Vladimir at Third Place Books in Lake Forest Park, WA, writes: "This book moves like a high-octane thriller but includes a wealth of warnings about where America and the world at large may be headed: a dark future where the brutal reality of everyday survival makes people, corporations, and governments do terrible things. The Water Knife may turn out to be 2015's most talked about book."

Plus, here are some previous Indie Next entries, now out in paperback: 

The Miniaturist
by Jessie Burton

Recommended in hardcover by Carol at The Bookshelf in Truckee, CA.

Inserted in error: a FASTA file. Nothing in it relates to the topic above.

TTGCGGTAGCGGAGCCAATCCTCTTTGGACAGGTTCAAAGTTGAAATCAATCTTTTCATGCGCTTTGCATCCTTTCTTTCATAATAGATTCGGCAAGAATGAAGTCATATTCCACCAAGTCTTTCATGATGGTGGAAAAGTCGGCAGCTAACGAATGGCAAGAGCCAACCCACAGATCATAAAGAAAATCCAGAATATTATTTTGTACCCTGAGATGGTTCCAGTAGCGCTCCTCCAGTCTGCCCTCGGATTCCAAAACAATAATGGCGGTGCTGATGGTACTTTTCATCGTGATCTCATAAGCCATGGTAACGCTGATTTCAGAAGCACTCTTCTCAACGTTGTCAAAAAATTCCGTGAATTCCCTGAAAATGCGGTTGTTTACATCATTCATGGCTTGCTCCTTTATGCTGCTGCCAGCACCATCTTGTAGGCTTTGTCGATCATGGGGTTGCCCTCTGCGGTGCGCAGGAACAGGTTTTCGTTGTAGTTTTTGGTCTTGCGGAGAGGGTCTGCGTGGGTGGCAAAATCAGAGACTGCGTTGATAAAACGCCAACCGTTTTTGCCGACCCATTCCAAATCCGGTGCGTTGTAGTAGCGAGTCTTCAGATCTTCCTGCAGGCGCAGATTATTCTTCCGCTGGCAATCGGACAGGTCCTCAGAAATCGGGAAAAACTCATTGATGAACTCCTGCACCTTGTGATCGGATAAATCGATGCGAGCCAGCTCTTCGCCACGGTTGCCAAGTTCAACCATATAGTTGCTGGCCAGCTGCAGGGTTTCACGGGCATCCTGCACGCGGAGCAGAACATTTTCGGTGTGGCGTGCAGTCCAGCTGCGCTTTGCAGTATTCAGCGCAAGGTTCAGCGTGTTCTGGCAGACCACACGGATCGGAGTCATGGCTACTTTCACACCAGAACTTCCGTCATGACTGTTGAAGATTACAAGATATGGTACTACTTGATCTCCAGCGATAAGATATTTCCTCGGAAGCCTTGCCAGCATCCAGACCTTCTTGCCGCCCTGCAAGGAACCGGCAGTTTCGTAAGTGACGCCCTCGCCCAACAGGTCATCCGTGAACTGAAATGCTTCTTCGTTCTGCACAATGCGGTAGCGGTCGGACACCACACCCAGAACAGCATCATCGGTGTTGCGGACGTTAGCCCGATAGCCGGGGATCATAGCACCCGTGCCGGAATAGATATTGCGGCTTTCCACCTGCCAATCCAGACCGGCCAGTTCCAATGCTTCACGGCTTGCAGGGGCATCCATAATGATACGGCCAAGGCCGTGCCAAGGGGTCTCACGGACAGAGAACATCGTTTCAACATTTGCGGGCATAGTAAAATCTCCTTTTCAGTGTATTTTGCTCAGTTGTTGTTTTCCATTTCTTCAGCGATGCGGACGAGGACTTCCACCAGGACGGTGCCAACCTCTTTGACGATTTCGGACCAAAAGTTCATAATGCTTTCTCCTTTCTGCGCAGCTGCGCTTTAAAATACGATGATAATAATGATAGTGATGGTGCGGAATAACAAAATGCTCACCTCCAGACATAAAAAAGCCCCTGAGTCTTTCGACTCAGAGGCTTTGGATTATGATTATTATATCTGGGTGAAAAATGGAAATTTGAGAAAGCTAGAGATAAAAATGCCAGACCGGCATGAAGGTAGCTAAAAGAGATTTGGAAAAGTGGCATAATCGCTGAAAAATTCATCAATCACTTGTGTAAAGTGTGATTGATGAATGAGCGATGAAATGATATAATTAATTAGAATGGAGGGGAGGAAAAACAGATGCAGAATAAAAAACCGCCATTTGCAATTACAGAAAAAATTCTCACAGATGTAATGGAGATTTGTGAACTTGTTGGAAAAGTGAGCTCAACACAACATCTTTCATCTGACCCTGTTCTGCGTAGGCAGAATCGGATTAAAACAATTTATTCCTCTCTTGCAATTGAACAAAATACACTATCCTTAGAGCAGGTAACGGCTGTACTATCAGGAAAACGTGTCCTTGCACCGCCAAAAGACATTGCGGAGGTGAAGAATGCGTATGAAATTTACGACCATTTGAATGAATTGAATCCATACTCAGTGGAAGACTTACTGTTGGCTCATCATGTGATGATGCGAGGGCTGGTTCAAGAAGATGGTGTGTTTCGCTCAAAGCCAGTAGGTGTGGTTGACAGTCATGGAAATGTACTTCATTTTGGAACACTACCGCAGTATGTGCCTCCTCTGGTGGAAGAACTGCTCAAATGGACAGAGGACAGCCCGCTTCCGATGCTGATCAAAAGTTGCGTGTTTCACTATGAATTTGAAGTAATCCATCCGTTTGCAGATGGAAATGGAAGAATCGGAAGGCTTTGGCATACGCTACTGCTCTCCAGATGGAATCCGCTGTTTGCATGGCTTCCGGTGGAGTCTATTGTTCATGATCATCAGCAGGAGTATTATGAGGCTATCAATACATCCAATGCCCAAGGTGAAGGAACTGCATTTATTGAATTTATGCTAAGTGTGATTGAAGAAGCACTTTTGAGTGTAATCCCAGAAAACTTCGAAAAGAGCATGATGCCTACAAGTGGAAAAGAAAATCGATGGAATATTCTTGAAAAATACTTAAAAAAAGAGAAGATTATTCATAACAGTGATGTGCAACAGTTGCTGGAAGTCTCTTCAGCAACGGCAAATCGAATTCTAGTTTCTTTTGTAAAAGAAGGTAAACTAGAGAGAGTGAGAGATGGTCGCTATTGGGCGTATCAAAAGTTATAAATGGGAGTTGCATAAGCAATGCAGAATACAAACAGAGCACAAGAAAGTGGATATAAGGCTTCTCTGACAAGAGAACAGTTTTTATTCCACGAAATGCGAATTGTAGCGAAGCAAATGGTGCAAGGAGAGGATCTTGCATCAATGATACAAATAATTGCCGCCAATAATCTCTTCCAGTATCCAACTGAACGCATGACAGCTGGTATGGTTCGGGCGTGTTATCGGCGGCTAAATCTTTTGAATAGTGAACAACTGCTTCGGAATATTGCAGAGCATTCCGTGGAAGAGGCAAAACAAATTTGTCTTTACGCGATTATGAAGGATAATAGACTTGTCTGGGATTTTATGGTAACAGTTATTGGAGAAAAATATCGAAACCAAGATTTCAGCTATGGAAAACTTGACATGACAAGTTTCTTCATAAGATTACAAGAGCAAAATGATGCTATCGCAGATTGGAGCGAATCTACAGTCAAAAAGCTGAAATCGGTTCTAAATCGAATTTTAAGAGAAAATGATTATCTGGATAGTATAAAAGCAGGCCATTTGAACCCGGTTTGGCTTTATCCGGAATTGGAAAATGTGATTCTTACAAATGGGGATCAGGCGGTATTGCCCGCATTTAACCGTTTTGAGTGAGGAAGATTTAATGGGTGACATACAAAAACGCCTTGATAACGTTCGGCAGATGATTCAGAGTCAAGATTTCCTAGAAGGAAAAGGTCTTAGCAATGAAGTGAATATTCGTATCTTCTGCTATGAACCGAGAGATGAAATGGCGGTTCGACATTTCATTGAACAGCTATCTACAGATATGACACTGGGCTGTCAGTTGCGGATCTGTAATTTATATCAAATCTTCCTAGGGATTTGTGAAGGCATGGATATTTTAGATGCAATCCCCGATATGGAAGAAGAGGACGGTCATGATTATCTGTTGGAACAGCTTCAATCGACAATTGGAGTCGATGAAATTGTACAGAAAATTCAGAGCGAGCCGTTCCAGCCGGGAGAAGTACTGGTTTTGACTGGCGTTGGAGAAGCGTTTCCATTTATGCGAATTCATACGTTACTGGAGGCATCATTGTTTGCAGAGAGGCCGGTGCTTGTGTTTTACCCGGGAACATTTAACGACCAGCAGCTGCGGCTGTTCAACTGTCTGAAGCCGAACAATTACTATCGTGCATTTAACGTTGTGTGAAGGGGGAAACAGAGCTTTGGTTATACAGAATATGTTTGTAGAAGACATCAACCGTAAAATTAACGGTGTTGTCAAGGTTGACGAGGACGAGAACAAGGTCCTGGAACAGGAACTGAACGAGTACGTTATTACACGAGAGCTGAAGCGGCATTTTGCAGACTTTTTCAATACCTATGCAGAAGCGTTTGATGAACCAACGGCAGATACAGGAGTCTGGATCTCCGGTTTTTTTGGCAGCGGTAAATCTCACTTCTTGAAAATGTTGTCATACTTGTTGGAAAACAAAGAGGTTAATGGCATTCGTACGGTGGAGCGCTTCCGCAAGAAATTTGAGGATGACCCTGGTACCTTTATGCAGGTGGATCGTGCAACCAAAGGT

In the Kingdom of Ice
by Hampton Sides

Recommended in hardcover by Michael at University Book Store in Seattle. 

New in History 

Here are some of the latest titles on History:

The Quartet
by Joseph J. Ellis
This is the gripping and dramatic portrait of one of the most crucial and misconstrued periods in American history: the years between the end of the Revolution and the formation of the federal government. George Washington, Alexander Hamilton, John Jay, and James Madison shaped the contours of American history by diagnosing the systemic dysfunctions created by the Articles of Confederation, manipulating the political process to force the calling of the Constitutional Convention, conspiring to set the agenda in Philadelphia, orchestrating the debate in the state ratifying conventions, and, finally, drafting the Bill of Rights to assure state compliance with the constitutional settlement.

Capital Dames
by Cokie Roberts